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Holy Saints and Fiery Preachers: The Anthropology of Protestantism in Mexico and Central America (Religion in the Age of Transformation) ePub download

by James W. Dow,Alan R. Sandstrom

  • Author: James W. Dow,Alan R. Sandstrom
  • ISBN: 0275958523
  • ISBN13: 978-0275958527
  • ePub: 1889 kb | FB2: 1194 kb
  • Language: English
  • Category: Social Sciences
  • Publisher: Praeger (July 30, 2001)
  • Pages: 312
  • Rating: 4.4/5
  • Votes: 992
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Holy Saints and Fiery Preachers: The Anthropology of Protestantism in Mexico and Central America (Religion in the Age of Transformation) ePub download

Exceptions are Chapter 1 by James Dow and Chapter 8 by Henri Gooren, both of whom use census .

Exceptions are Chapter 1 by James Dow and Chapter 8 by Henri Gooren, both of whom use census data or other documentary evidence in their analyses. Each chapter reveals some of the multiple fac- tors that lead people in the region to adopt the new religions and provides a sample of theoretical approaches currently being developed to explain ethnographic findings.

James Dow, Alan R. Sandstrom. ALAN R. SANDSTROM is professor of Anthropology at Indiana University-Purdue University, Fort Wayne. These new studies reveal that Protestantism was in the rise in the last decades of the twentieth century because it was opposing political structures that were largely unworkable in a new age of economic expansion and population growth. The studies cover regional and local variations in the growth of Protestantism, examine numerous reasons for the variations, and compare rural villages with modern communities.

Holy Saints and Fiery. These new studies reveal that Protestantism was on the rise in the last decades of the twentieth century because it was opposing political structures that were largely unworkable in a new age of economic expansion and population growth. Relying on traditional scientific principles of data recording and theory development, the contributors look into the lives of contemporary rural people, Indian mestizo, and provide data that enhances the general study of modern religious movements.

By James W. Dow, Alan R. Sandstrom The Devil and the Saints in the Conquest of Mexico By Cervantes, Fernando History Today. Holy Saints and Fiery Preachers: The Anthropology of Protestantism in Mexico and Central America. By James W. MEXICO By New Internationalist, No. 373, November 2004. The Devil and the Saints in the Conquest of Mexico By Cervantes, Fernando History Today, Vol. 44, No. 4, April 1994.

Preface Protestantism in Mesoamerica: The Old Within the New by James W. Dow Evangelicals in The Lower Mayo Valley by Mary I. O'Conner Religious . oceedings{Dow2001HolySA, title {Holy Saints and Fiery Preachers: The Anthropology of Protestantism in Mexico and Central America}, author {James W. Dow and Alan R. Sandstrom}, year {2001} }. James W.

Home Vol 21, No 2 (2002) Nabhan-Warren. Kristy Nabhan-Warren. Issued Date: 12 Mar 2007.

Based on empirical analysis, this ethnographic fieldwork and collection of original articles on contemporary Protestant religions in Mexico and Central America examines regions ranging from the Pacific coast in the north to Guatemala in the south.

Holy Saints and Fiery Preachers: The Anthropology of Protestantism in Mexico and Central America. Westport: Praeger, 2001. Pp. xiv, 298. Illustrations. Virginia Garrard-Burnett (a1).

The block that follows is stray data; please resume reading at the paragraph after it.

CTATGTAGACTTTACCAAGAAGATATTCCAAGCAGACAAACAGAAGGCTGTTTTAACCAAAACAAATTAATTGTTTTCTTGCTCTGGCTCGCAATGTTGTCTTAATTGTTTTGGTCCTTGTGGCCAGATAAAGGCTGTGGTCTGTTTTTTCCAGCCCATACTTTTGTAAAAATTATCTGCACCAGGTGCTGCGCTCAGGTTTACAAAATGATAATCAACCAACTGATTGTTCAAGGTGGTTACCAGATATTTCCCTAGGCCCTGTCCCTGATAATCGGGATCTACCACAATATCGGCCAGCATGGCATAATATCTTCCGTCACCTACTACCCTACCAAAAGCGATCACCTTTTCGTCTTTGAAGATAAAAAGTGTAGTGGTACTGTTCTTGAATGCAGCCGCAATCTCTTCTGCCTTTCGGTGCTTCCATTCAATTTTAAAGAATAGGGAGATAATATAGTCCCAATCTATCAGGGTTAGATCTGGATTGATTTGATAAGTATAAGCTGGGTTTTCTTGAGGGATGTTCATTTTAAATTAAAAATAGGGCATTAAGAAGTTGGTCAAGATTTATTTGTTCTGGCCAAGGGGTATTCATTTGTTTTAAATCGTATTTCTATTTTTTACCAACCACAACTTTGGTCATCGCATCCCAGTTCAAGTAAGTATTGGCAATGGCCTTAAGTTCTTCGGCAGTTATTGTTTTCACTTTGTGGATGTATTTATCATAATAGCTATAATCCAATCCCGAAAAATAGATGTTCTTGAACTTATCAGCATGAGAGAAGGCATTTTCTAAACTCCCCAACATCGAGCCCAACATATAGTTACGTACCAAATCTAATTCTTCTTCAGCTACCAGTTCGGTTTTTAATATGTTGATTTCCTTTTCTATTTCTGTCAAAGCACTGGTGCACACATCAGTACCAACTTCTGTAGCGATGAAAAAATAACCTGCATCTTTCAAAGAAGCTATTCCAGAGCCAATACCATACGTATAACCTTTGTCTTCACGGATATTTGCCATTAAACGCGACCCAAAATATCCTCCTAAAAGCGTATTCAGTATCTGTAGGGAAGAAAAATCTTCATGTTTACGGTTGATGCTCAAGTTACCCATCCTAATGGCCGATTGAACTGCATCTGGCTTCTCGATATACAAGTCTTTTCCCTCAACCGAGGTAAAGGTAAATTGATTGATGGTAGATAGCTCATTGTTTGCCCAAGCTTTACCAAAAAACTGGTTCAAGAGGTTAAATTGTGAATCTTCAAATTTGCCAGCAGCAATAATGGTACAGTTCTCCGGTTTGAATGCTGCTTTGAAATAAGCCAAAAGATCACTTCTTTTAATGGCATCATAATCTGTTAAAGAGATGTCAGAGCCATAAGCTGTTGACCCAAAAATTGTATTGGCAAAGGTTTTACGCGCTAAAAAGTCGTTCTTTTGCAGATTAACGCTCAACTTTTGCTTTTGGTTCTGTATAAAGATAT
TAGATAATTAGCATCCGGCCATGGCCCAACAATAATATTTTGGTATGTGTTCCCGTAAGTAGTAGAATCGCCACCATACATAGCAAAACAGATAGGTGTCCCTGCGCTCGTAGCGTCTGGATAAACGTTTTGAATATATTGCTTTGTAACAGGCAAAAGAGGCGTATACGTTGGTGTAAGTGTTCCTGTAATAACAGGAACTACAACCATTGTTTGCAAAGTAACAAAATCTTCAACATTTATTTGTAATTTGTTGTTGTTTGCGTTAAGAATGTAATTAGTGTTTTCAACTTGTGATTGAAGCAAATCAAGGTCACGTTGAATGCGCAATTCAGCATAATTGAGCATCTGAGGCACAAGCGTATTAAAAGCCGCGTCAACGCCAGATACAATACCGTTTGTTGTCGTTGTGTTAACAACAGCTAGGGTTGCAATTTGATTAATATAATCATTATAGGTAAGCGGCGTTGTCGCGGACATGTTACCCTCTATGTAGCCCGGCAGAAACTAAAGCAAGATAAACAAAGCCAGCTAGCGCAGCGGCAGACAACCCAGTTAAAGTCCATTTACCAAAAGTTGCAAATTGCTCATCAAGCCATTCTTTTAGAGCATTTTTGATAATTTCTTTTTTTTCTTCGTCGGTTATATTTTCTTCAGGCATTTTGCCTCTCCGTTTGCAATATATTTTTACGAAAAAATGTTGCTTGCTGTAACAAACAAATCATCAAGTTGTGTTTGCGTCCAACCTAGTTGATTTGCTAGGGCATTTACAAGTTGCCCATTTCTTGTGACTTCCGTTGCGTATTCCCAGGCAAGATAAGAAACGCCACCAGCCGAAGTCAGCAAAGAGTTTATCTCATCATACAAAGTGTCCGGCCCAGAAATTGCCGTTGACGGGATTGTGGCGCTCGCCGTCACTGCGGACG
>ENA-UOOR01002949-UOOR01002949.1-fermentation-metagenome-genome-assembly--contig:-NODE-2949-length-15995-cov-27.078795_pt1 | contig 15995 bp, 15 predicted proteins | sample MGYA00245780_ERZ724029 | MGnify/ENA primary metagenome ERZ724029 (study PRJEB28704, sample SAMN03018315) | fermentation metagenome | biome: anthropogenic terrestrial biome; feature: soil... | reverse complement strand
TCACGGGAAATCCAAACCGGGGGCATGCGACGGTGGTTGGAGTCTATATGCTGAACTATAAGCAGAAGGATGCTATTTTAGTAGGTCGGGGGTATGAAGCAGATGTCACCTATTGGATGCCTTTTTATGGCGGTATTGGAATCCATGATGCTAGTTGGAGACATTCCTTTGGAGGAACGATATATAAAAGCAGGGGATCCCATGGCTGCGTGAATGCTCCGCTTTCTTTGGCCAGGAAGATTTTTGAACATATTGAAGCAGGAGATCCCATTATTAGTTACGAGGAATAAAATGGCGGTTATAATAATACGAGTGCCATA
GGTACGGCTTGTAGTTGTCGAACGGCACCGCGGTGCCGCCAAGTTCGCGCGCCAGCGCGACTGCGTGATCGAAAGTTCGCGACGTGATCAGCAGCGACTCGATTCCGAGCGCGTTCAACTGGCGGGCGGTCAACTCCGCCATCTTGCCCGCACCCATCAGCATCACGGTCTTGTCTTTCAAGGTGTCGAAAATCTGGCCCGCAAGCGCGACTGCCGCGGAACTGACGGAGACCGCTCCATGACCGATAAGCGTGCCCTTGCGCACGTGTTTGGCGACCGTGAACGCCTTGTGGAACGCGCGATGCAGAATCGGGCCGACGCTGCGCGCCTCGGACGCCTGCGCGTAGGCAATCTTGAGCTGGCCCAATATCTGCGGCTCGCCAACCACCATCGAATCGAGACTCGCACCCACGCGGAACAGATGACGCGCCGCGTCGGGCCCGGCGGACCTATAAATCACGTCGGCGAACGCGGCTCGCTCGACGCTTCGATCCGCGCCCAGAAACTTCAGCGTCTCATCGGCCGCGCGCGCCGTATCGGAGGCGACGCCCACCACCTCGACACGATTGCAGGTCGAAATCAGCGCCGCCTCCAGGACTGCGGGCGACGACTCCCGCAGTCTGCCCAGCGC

Presents unique ethnographic data and anthropological analysis to explain the growth of Protestantism in Mexico and Central America. Holy Saints and Fiery Preachers. Religion in the Age of Transformation (Hardcover).

Religious affiliation in Indian Mexico. A reader in the anthropology of religion. In J. W. Dow & A. R. Sandstrom (Ed., Holy saints and fiery preachers: The anthropology of Protestantism in Mexico and Central America (pp. 57–72).

Based on empirical analysis, this ethnographic fieldwork and collection of original articles on contemporary Protestant religions in Mexico and Central America examines regions ranging from the Pacific coast in the north to Guatemala in the south. These new studies reveal that Protestantism was in the rise in the last decades of the twentieth century because it was opposing political structures that were largely unworkable in a new age of economic expansion and population growth. The studies cover regional and local variations in the growth of Protestantism, examine numerous reasons for the variations, and compare rural villages with modern communities. While the Catholic Church remains only a marginal player in the conflicts taking place in local communities, the book concludes that the modern religious conflicts bear only a general resemblance to the anti-Catholic issues that impelled the original Protestant Reformation in Europe.

Relying on traditional scientific principles of data recording and theory development, the contributors look into the lives of contemporary rural people, Indian and mestizo, and provide data that enhance the general study of modern religious movements. The chapters examine, among other topics, the relationship between religion and demography, the role of leadership in church growth, the theories of Max Weber relating capitalism and Protestantism, religious conversion, and the modernization of Indian communities. Scholars and students who are interested in cultural anthropology, religious change, and religion in Latin America will find in these pages a unique and enlightening examination of Protestantism's rise and spread in Latin America.

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